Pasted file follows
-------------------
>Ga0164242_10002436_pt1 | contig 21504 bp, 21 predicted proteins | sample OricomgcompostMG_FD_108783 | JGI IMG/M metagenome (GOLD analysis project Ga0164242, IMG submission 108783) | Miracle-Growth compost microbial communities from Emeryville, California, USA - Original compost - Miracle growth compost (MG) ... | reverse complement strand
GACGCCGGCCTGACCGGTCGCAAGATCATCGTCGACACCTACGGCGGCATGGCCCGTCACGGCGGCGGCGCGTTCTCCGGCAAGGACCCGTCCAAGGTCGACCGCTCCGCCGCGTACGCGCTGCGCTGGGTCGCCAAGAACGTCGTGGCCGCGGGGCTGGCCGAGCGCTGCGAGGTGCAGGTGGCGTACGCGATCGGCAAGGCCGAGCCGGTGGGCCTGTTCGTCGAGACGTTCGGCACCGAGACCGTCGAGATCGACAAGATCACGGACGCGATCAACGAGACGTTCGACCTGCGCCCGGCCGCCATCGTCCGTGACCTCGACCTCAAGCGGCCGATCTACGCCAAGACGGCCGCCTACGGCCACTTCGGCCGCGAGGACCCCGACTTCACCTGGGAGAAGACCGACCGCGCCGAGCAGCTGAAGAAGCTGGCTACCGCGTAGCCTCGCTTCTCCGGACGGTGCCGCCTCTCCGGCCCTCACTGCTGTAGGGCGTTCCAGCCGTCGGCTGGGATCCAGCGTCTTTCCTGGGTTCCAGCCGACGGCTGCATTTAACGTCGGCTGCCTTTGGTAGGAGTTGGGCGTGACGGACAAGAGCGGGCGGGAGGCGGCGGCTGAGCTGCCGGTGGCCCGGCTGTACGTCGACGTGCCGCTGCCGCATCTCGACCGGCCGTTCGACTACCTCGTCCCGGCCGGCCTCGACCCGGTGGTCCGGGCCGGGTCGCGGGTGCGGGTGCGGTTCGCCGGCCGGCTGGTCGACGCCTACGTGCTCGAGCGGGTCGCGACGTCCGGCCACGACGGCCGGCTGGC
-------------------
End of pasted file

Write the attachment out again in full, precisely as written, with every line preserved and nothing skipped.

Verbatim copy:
>Ga0164242_10002436_pt1 | contig 21504 bp, 21 predicted proteins | sample OricomgcompostMG_FD_108783 | JGI IMG/M metagenome (GOLD analysis project Ga0164242, IMG submission 108783) | Miracle-Growth compost microbial communities from Emeryville, California, USA - Original compost - Miracle growth compost (MG) ... | reverse complement strand
GACGCCGGCCTGACCGGTCGCAAGATCATCGTCGACACCTACGGCGGCATGGCCCGTCACGGCGGCGGCGCGTTCTCCGGCAAGGACCCGTCCAAGGTCGACCGCTCCGCCGCGTACGCGCTGCGCTGGGTCGCCAAGAACGTCGTGGCCGCGGGGCTGGCCGAGCGCTGCGAGGTGCAGGTGGCGTACGCGATCGGCAAGGCCGAGCCGGTGGGCCTGTTCGTCGAGACGTTCGGCACCGAGACCGTCGAGATCGACAAGATCACGGACGCGATCAACGAGACGTTCGACCTGCGCCCGGCCGCCATCGTCCGTGACCTCGACCTCAAGCGGCCGATCTACGCCAAGACGGCCGCCTACGGCCACTTCGGCCGCGAGGACCCCGACTTCACCTGGGAGAAGACCGACCGCGCCGAGCAGCTGAAGAAGCTGGCTACCGCGTAGCCTCGCTTCTCCGGACGGTGCCGCCTCTCCGGCCCTCACTGCTGTAGGGCGTTCCAGCCGTCGGCTGGGATCCAGCGTCTTTCCTGGGTTCCAGCCGACGGCTGCATTTAACGTCGGCTGCCTTTGGTAGGAGTTGGGCGTGACGGACAAGAGCGGGCGGGAGGCGGCGGCTGAGCTGCCGGTGGCCCGGCTGTACGTCGACGTGCCGCTGCCGCATCTCGACCGGCCGTTCGACTACCTCGTCCCGGCCGGCCTCGACCCGGTGGTCCGGGCCGGGTCGCGGGTGCGGGTGCGGTTCGCCGGCCGGCTGGTCGACGCCTACGTGCTCGAGCGGGTCGCGACGTCCGGCCACGACGGCCGGCTGGC